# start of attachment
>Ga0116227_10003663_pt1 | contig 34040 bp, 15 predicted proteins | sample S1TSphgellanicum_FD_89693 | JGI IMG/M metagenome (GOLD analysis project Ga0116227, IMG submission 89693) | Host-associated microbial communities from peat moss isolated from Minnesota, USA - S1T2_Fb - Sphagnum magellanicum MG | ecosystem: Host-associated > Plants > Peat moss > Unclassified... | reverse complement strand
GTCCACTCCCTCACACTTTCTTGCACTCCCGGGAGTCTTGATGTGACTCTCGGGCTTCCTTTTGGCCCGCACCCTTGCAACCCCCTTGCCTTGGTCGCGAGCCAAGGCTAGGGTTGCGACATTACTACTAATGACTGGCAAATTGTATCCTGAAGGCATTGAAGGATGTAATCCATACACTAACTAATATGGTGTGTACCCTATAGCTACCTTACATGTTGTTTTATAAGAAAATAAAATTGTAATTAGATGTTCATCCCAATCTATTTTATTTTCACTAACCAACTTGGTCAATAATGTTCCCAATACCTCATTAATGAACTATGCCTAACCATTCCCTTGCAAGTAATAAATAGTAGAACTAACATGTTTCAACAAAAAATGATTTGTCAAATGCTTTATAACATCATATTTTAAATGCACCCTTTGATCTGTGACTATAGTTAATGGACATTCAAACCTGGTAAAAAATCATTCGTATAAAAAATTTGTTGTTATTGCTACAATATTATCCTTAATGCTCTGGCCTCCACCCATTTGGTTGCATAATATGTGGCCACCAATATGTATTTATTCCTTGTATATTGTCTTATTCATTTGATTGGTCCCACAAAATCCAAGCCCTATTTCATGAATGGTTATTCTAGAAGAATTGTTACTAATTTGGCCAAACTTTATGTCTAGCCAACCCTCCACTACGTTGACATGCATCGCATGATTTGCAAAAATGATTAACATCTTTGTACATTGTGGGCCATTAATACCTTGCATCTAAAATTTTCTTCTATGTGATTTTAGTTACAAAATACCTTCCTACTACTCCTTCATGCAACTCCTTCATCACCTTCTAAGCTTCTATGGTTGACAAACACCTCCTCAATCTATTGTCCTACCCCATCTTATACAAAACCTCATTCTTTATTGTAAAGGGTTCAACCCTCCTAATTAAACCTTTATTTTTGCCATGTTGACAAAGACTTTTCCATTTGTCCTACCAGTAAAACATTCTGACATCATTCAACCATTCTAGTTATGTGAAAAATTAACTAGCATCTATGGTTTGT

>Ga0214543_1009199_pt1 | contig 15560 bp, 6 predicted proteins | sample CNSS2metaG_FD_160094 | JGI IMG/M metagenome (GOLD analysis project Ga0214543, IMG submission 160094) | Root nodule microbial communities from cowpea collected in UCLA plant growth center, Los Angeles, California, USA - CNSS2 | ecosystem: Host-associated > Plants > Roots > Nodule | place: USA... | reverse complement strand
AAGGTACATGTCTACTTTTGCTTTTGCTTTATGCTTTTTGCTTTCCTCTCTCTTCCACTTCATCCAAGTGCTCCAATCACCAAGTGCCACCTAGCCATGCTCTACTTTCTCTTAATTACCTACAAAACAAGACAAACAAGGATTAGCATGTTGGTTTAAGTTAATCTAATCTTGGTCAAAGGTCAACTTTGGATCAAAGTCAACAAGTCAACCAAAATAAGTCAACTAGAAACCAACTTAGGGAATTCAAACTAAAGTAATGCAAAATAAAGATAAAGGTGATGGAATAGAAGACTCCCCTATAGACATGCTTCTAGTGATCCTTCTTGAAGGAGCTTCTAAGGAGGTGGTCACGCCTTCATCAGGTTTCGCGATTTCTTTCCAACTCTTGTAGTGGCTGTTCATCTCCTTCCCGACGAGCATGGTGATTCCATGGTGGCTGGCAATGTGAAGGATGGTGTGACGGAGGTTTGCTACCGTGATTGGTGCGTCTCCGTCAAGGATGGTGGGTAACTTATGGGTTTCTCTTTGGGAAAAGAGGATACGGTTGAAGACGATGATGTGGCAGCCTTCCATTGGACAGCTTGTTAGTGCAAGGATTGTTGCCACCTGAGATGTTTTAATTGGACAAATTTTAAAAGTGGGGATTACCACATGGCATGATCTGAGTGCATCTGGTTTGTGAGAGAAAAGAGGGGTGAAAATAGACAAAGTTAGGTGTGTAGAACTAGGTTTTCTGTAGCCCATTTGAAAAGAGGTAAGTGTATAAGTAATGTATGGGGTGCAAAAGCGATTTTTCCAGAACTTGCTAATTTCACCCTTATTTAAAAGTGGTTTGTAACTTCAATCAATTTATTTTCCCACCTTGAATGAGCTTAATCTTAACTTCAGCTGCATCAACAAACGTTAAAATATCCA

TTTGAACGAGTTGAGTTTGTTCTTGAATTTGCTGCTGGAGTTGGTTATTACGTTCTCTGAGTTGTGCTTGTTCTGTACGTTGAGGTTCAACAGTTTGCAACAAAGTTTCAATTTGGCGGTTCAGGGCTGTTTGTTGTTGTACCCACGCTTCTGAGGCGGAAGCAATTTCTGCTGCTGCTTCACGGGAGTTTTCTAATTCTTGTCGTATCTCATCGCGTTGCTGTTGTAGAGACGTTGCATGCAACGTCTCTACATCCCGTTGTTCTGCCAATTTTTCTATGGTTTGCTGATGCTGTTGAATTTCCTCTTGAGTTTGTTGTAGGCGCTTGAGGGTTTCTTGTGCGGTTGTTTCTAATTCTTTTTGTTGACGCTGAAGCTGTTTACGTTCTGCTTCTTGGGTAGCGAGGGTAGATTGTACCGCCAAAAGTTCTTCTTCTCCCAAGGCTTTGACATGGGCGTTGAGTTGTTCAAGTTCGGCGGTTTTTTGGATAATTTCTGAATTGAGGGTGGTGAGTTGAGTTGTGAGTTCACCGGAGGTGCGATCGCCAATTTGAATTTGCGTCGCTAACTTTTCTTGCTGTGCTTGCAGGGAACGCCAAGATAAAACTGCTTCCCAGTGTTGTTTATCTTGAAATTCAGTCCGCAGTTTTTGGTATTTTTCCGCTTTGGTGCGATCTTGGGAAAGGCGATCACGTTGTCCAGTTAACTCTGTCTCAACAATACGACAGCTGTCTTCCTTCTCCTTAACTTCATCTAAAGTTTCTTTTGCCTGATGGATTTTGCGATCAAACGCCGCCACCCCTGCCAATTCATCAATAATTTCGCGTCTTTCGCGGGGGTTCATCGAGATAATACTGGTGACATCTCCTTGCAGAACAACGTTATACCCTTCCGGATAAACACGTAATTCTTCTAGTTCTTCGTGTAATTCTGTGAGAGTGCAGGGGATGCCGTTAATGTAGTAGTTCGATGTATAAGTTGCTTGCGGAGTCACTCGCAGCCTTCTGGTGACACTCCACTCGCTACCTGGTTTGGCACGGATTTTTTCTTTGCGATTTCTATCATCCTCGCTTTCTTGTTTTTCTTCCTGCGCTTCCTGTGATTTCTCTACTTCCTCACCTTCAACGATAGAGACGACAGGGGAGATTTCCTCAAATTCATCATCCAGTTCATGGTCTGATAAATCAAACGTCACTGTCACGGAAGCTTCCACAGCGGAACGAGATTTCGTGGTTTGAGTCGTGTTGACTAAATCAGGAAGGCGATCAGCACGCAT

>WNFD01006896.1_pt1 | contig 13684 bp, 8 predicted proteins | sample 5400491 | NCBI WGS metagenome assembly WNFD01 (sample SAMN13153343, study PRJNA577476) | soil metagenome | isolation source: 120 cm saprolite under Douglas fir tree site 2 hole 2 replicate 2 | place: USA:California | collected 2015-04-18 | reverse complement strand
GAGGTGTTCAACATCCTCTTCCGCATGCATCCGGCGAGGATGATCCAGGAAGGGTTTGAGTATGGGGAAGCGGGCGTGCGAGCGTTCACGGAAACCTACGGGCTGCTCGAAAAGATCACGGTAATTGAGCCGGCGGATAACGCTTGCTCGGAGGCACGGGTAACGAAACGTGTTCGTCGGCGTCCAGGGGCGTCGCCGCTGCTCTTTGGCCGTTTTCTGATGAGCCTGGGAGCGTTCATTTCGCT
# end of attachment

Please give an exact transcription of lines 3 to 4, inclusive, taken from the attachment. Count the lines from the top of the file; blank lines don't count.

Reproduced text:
>Ga0214543_1009199_pt1 | contig 15560 bp, 6 predicted proteins | sample CNSS2metaG_FD_160094 | JGI IMG/M metagenome (GOLD analysis project Ga0214543, IMG submission 160094) | Root nodule microbial communities from cowpea collected in UCLA plant growth center, Los Angeles, California, USA - CNSS2 | ecosystem: Host-associated > Plants > Roots > Nodule | place: USA... | reverse complement strand
AAGGTACATGTCTACTTTTGCTTTTGCTTTATGCTTTTTGCTTTCCTCTCTCTTCCACTTCATCCAAGTGCTCCAATCACCAAGTGCCACCTAGCCATGCTCTACTTTCTCTTAATTACCTACAAAACAAGACAAACAAGGATTAGCATGTTGGTTTAAGTTAATCTAATCTTGGTCAAAGGTCAACTTTGGATCAAAGTCAACAAGTCAACCAAAATAAGTCAACTAGAAACCAACTTAGGGAATTCAAACTAAAGTAATGCAAAATAAAGATAAAGGTGATGGAATAGAAGACTCCCCTATAGACATGCTTCTAGTGATCCTTCTTGAAGGAGCTTCTAAGGAGGTGGTCACGCCTTCATCAGGTTTCGCGATTTCTTTCCAACTCTTGTAGTGGCTGTTCATCTCCTTCCCGACGAGCATGGTGATTCCATGGTGGCTGGCAATGTGAAGGATGGTGTGACGGAGGTTTGCTACCGTGATTGGTGCGTCTCCGTCAAGGATGGTGGGTAACTTATGGGTTTCTCTTTGGGAAAAGAGGATACGGTTGAAGACGATGATGTGGCAGCCTTCCATTGGACAGCTTGTTAGTGCAAGGATTGTTGCCACCTGAGATGTTTTAATTGGACAAATTTTAAAAGTGGGGATTACCACATGGCATGATCTGAGTGCATCTGGTTTGTGAGAGAAAAGAGGGGTGAAAATAGACAAAGTTAGGTGTGTAGAACTAGGTTTTCTGTAGCCCATTTGAAAAGAGGTAAGTGTATAAGTAATGTATGGGGTGCAAAAGCGATTTTTCCAGAACTTGCTAATTTCACCCTTATTTAAAAGTGGTTTGTAACTTCAATCAATTTATTTTCCCACCTTGAATGAGCTTAATCTTAACTTCAGCTGCATCAACAAACGTTAAAATATCCA